Canadian Association for Renewable Energies

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incorporated IN 1998, the Canadian Association for Renewable Energies is an organization dedicated to the promotion of feasible applications of renewable energy in Canada. The objectives of the association are to promote greater awareness of the benefits of renewable energies to Canada's economy, environment, and society; advance the adoption of renewable energies; and undertake research that will optimize renewable energy technologies. Membership is open to institutions, corporations, and individuals.

At the peak of the association's activity, it provided a range of services to members, including information dissemination, access to information requests, domain hosting and email services, public relations services, and participation on expert advisory committees. Funding for the association is private, primarily from contracts and membership fees. One of the first projects of the association was an electronic daily news service, TRENDS in Renewable Energies. This service later partnered with the International Solar Energy Society as part of Refocus Weekly.

The association maintained extensive websites, featuring information on the theory and application of renewable energy technologies, particularly those related to heat-pump applications. They maintained their online news feed until December 2006. The association is closely tied to the Earth Energy Society of Canada, formerly the Canadian Earth Energy Association, which was formed in 1989 to promote ground source/geothermal heat pumps. It administered a $20 million program during the 1990s devoted to installing ground heat-pump systems.

The association has been involved in a variety of projects. They began offering the first green internet hosting service in Canada in September of 2001. The service is powered by green energy produced by wind turbines in Alberta; the electricity from the turbines is distributed by ENMAX and both generation and distribution are certified under Canada's Ecologo program. This initiative can thus be seen as a carbon offsetting program. A slight premium is charged to cover the extra cost of the green energy. A related program that provided green domain tag ging is no longer in operation. The program is a good example of innovative use of the bundled green power available in parts of Canada. Bundled green power allows customers to pay for green power directly on their electricity bill. Though the specific electricity used by the consumer is not necessarily being generated by a green power method, their payment ensures that a certain percentage of the total power generated will be green. Another option is the "Green Power Certificate," which is billed separately. This approach supports the development and use of green electricity.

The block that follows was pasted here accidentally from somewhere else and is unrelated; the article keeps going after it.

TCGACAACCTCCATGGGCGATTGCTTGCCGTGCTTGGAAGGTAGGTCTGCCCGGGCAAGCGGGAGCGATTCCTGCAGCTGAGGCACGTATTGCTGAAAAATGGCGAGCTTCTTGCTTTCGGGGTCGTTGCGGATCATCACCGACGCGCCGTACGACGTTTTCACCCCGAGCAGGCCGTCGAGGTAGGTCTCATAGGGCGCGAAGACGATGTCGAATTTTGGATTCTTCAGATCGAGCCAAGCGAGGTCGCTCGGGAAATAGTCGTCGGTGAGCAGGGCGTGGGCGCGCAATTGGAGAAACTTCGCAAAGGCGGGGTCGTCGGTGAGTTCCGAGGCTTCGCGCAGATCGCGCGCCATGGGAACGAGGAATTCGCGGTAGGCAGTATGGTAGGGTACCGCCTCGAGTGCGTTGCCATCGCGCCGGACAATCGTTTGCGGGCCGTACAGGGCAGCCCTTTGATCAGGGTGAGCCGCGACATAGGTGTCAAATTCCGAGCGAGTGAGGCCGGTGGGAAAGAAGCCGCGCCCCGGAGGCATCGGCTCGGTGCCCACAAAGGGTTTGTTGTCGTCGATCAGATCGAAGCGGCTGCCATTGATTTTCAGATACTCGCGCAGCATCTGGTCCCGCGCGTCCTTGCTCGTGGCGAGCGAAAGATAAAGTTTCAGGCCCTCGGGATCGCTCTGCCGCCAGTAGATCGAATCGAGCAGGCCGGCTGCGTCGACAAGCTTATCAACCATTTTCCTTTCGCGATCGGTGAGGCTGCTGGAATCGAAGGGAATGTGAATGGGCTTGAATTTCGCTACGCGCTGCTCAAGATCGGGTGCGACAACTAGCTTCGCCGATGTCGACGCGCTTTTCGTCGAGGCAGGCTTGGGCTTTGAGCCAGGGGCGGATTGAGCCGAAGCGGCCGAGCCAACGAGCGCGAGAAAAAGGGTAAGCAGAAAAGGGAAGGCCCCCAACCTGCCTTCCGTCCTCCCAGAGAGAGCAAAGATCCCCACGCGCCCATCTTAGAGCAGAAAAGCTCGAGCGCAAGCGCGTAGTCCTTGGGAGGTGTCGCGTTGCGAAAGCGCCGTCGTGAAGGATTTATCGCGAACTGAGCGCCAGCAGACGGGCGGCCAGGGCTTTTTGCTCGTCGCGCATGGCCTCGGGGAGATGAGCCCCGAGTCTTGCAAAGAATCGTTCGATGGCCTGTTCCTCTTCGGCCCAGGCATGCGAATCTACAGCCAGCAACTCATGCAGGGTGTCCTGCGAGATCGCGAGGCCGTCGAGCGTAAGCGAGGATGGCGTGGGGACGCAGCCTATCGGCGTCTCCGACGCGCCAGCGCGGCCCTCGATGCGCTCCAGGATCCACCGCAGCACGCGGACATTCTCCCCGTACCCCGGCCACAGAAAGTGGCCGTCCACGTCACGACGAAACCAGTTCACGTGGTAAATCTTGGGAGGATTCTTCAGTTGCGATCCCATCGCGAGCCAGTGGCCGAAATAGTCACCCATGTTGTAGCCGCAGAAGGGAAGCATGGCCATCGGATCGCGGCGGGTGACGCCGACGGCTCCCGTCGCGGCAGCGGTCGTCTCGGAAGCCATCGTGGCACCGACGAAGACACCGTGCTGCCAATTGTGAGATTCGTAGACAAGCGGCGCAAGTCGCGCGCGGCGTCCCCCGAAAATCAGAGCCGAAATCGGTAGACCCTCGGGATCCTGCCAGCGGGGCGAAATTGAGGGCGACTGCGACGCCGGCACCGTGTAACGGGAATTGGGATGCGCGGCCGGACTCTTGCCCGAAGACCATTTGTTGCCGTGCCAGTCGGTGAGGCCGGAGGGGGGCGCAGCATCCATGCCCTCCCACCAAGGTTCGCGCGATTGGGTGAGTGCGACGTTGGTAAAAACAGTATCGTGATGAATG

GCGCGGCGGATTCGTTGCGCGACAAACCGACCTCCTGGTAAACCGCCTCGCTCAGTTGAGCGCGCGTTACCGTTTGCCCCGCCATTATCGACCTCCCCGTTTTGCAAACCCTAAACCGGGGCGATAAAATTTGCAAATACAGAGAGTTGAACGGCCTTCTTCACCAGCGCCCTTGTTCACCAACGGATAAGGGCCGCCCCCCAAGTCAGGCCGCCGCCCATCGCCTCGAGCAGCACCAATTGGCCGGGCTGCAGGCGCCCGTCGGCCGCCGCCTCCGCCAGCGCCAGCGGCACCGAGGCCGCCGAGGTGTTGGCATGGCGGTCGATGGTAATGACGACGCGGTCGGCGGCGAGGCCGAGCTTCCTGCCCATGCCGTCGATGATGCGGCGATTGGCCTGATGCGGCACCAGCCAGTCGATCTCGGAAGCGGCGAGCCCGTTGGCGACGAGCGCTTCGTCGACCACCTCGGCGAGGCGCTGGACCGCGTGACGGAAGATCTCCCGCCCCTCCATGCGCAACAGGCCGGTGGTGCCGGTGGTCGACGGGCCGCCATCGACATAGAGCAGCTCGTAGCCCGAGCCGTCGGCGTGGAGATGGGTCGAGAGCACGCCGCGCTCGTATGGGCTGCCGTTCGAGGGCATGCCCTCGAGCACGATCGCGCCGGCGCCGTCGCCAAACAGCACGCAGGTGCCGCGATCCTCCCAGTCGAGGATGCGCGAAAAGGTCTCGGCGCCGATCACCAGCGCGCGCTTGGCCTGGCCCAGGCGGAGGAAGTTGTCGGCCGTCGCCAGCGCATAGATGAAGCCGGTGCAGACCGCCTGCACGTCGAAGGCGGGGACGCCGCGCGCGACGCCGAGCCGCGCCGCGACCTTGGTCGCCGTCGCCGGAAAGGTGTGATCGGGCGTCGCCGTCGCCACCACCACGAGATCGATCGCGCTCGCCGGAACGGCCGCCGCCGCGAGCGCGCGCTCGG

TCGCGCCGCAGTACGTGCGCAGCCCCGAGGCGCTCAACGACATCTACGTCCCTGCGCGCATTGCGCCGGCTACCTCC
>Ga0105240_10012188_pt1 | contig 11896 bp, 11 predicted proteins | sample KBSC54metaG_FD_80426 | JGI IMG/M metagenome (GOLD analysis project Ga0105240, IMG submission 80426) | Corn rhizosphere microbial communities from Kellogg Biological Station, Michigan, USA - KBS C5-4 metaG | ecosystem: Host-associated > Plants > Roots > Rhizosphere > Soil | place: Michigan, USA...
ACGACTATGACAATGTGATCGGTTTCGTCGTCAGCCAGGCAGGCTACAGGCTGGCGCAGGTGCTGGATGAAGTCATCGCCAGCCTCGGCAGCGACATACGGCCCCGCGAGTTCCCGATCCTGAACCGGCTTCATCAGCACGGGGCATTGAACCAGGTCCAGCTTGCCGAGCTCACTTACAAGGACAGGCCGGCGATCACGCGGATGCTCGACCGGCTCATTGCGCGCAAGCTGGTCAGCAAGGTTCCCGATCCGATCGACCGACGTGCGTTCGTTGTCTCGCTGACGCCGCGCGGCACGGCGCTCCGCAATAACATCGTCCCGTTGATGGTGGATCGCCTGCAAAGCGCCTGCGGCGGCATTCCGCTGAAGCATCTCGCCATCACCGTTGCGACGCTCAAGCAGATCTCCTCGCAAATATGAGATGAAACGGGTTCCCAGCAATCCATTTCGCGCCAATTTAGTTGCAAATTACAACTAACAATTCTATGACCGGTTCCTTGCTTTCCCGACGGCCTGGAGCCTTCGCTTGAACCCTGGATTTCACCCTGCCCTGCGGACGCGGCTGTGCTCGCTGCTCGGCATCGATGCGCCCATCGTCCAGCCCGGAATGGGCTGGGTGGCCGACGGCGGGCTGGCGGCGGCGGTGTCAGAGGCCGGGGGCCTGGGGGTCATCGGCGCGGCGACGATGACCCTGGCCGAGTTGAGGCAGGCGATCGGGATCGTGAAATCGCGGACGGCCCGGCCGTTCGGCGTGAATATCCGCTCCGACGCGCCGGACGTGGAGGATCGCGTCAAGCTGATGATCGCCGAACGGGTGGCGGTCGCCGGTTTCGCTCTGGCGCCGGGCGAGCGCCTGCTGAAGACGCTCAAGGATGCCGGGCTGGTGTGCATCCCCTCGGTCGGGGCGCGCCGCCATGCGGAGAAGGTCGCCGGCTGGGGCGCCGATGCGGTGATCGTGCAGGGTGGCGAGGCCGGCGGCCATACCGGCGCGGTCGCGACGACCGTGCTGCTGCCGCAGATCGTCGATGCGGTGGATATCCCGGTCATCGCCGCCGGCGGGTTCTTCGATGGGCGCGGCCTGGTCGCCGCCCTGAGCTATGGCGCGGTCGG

The Green Heat Partnership was formed in 2001 to encourage the adoption of space and water heating applications that use renewable energy technologies. Partners include the Earth Energy Society of Canada, the Canadian Solar Industries Association, the Canadian Biomass Association, and other private partners. Technologies being showcased by the initiative include heat pumps, solar thermal water heaters, solar thermal air heaters, and biomass combustors.

Geothermal heating and cooling systems work well in the Canadian climate. They collect and transfer heat from the ground using a series of pipes filled with fluid. Operating the systems in reverse provides air conditioning, eliminating the need for separate heating and cooling systems. The systems are very energy efficient, providing significant cost savings to users. The systems can also be used to heat hot water.

In 2006, both the Earth Energy Society of Canada and the Canadian Association for Renewable Energies were named in a lawsuit over the ownership of the term GeoExchange. As a result of the costs of this suit, the Earth Energy Society ceased operation in November 2006.

SEE ALSO: Alliance to Save Energy; Canada; Energy, Renewable; Energy Efficiency; International Solar Energy Society; Nongovernmental Organizations (NGOs).

BIBLIOGRApHY. Canadian Association for Renewable Energies, (cited November 2007); Michael A. Toman and Brent Sohngen, Climate Change (Ashgate Publishing, 2004).

Lenore Newman Royal Roads University

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